Even more threatening to the stability of the slave system were slaves who ran away. Formidable obstacles confronted the prospective fugitive. As Solomon Northup recalled, “Every white man’s hand is raised against him, the patrollers are watching for him, the hounds are ready to follow in his track.” Slaves had little or no knowledge of geography, apart from understanding that following the north star led to freedom. No one knows how many slaves succeeded in reaching the North or Canada—the most common rough estimate is around 1,000 per year. Not surprisingly, most of those who succeeded lived, like Frederick Douglass, in the Upper South, especially Maryland, Virginia, and Kentucky, which bordered on the free states. Douglass, who escaped at age twenty, was also typical in that the large majority of fugitives were young men. Most slave women were not willing to leave children behind, and to take them along on the arduous escape journey was nearly impossible.
Instances of slave resistance occurred throughout the Western Hemisphere, on land and at sea. This map shows the location of major events in the nineteenth century.
In the Deep South, fugitives tended to head for cities like New Orleans or Charleston, where they hoped to lose themselves in the free black community. Other escapees fled to remote areas like the Great Dismal Swamp of Virginia or the Florida Everglades, where the Seminole Indians offered refuge before they were forced to move west. Even in Tennessee, a study of newspaper advertisements for runaways finds that around 40 percent were thought to have remained in the local neighborhood, 30 percent to have headed to other locations in the South, while only 25 percent tried to reach the North.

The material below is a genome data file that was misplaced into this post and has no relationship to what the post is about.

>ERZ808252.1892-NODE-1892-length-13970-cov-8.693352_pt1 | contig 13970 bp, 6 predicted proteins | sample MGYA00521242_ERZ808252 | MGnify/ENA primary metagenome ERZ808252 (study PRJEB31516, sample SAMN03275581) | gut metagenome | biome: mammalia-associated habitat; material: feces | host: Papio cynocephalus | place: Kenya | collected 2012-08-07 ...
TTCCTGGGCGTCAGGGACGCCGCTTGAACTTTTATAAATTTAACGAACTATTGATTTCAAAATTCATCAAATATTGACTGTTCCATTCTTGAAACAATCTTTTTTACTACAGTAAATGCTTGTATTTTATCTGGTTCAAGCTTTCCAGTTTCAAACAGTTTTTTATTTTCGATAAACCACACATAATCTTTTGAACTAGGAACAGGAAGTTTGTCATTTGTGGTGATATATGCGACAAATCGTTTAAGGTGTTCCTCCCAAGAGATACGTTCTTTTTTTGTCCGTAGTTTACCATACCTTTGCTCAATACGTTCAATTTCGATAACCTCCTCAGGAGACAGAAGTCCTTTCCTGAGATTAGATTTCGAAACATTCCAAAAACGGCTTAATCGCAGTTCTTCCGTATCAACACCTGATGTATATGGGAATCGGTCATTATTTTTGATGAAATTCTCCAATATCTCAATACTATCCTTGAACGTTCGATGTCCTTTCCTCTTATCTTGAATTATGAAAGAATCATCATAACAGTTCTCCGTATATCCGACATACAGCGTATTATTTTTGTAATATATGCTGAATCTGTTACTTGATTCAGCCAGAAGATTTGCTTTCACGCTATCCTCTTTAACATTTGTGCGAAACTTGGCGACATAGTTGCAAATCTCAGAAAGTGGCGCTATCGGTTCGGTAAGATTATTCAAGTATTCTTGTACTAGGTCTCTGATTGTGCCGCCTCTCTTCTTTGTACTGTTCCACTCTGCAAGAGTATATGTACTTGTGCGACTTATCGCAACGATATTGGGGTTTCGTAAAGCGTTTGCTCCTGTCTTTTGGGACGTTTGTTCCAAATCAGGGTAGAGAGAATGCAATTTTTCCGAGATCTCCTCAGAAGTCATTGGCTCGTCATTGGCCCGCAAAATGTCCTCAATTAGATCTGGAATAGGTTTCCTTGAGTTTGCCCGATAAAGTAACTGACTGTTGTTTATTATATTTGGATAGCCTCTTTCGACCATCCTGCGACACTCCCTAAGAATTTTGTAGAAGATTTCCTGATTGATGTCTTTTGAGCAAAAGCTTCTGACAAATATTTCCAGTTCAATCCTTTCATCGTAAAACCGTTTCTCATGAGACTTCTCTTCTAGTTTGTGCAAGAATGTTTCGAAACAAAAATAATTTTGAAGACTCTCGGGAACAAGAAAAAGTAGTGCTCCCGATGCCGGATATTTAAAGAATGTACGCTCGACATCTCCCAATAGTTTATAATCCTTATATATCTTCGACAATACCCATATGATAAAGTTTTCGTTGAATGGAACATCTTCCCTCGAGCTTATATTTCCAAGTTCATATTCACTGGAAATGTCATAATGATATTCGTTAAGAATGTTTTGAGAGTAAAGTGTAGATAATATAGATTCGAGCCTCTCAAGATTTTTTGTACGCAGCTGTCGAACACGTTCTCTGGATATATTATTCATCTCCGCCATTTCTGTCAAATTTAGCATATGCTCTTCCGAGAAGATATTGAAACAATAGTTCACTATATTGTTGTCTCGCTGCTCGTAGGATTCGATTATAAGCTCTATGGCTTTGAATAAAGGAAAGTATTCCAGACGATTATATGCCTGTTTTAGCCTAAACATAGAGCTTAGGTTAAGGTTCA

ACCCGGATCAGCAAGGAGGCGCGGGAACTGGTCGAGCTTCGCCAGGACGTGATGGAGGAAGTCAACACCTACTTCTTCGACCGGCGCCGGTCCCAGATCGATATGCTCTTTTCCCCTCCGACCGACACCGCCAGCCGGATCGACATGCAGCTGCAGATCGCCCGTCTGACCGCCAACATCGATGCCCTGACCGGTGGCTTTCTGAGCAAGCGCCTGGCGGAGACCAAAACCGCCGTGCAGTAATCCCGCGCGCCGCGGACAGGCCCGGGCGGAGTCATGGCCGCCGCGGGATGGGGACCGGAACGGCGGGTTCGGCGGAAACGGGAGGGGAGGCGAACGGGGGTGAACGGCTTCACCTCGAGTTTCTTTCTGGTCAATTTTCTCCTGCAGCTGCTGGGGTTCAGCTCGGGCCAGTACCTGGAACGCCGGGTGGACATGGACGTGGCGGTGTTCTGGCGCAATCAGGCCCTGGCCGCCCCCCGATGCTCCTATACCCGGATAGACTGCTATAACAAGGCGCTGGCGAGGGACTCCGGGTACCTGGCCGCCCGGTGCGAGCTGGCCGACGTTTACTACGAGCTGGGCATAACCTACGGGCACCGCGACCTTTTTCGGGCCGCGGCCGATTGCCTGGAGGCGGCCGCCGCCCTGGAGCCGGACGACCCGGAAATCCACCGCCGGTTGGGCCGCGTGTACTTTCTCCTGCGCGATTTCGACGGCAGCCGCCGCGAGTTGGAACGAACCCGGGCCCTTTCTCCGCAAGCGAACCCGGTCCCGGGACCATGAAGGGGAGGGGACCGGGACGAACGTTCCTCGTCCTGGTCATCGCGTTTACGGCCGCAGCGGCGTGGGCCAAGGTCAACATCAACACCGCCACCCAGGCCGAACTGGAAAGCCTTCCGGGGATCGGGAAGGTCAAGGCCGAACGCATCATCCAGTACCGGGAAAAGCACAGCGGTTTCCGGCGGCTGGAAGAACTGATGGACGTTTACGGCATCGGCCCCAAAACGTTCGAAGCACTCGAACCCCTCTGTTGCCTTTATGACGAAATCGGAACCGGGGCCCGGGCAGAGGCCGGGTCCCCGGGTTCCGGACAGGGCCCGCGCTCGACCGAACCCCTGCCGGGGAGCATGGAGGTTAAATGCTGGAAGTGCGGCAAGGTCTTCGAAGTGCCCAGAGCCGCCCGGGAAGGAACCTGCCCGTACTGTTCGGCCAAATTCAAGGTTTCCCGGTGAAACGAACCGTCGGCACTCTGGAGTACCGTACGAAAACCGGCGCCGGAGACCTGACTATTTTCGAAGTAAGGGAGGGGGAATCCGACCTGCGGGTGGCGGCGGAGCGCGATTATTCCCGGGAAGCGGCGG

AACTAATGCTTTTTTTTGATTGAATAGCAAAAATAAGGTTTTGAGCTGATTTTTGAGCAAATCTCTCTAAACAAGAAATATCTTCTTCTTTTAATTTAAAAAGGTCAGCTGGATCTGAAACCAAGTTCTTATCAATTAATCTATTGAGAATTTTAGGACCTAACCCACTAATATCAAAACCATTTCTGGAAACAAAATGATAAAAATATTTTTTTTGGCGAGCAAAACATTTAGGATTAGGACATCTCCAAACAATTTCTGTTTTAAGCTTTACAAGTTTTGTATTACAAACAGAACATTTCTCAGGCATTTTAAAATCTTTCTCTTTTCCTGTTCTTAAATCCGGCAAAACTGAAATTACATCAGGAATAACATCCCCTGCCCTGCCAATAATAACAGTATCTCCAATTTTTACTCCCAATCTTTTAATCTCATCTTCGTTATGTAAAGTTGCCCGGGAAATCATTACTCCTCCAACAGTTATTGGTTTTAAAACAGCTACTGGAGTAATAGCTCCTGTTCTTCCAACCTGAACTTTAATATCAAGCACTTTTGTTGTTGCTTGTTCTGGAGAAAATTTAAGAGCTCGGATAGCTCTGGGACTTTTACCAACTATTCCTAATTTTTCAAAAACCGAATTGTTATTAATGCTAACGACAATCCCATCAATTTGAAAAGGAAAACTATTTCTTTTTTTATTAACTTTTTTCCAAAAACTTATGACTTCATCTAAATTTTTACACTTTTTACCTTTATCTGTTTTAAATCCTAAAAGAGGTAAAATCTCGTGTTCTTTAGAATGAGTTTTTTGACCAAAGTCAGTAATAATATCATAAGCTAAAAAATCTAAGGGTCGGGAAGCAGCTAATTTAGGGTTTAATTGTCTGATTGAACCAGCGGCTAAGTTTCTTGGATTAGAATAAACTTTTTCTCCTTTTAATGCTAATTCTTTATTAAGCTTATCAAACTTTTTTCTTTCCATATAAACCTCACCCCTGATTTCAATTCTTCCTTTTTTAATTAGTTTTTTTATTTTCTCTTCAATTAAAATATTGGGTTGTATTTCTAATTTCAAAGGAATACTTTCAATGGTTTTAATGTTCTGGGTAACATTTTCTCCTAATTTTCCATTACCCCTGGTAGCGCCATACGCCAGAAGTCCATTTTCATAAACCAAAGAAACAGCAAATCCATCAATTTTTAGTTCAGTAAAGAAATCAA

A typical broadside offering a reward for the capture of a runaway slave.
The Underground Railroad, a loose organization of sympathetic abolitionists who hid fugitives in their homes and sent them on to the next “station,” assisted some runaway slaves. A few courageous individuals made forays into the South to liberate slaves. The best known was Harriet Tubman. Born in Maryland in 1820, Tubman escaped to Philadelphia in 1849 and during the next decade risked her life by making some twenty trips back to her state of birth to lead relatives and other slaves to freedom. But most who managed to reach the North did so on their own initiative, sometimes showing remarkable ingenuity. William and Ellen Craft impersonated a sickly owner traveling with her slave. Henry “Box” Brown packed himself inside a crate and literally had himself shipped from Georgia to freedom in the North.